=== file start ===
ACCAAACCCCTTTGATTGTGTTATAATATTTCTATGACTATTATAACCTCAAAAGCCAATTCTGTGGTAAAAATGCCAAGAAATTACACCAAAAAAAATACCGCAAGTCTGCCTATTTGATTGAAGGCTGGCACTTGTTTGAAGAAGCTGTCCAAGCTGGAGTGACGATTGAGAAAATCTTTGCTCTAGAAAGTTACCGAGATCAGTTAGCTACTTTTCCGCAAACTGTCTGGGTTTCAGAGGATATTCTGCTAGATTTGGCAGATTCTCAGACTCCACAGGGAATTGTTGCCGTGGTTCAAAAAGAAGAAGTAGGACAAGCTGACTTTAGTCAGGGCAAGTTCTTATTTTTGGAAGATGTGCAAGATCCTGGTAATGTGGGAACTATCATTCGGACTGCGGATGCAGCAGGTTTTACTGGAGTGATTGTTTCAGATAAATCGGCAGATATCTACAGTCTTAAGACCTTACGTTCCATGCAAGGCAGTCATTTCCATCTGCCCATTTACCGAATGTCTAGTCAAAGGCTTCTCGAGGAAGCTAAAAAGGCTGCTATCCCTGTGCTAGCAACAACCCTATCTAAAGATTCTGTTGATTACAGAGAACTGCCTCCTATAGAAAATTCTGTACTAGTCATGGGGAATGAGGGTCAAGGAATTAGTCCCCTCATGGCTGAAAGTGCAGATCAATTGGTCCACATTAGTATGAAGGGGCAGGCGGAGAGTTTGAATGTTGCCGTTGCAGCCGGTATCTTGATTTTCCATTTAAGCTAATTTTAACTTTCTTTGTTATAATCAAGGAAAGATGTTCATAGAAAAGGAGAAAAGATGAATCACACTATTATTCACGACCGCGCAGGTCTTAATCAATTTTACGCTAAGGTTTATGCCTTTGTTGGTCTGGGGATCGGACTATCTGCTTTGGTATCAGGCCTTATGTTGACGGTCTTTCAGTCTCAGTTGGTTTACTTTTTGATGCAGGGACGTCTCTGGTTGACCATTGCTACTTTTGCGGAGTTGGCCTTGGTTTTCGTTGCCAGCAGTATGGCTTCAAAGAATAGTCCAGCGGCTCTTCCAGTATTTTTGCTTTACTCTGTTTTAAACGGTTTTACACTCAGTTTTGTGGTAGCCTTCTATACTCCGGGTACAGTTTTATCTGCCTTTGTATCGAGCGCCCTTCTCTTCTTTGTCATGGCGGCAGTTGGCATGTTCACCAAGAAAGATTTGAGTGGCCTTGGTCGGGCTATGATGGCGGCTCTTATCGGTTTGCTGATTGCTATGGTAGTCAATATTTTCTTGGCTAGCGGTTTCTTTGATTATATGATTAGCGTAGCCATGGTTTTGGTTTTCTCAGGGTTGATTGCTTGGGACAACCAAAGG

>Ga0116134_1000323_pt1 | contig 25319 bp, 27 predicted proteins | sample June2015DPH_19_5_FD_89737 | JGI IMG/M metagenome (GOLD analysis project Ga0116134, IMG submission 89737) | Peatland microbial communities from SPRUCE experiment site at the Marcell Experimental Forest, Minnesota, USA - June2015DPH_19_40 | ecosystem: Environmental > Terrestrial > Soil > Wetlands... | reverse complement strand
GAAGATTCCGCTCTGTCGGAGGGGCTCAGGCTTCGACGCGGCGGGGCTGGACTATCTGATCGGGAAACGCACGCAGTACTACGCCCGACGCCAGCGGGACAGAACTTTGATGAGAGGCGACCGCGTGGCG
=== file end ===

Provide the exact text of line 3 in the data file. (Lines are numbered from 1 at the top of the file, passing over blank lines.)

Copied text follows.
GAAGATTCCGCTCTGTCGGAGGGGCTCAGGCTTCGACGCGGCGGGGCTGGACTATCTGATCGGGAAACGCACGCAGTACTACGCCCGACGCCAGCGGGACAGAACTTTGATGAGAGGCGACCGCGTGGCG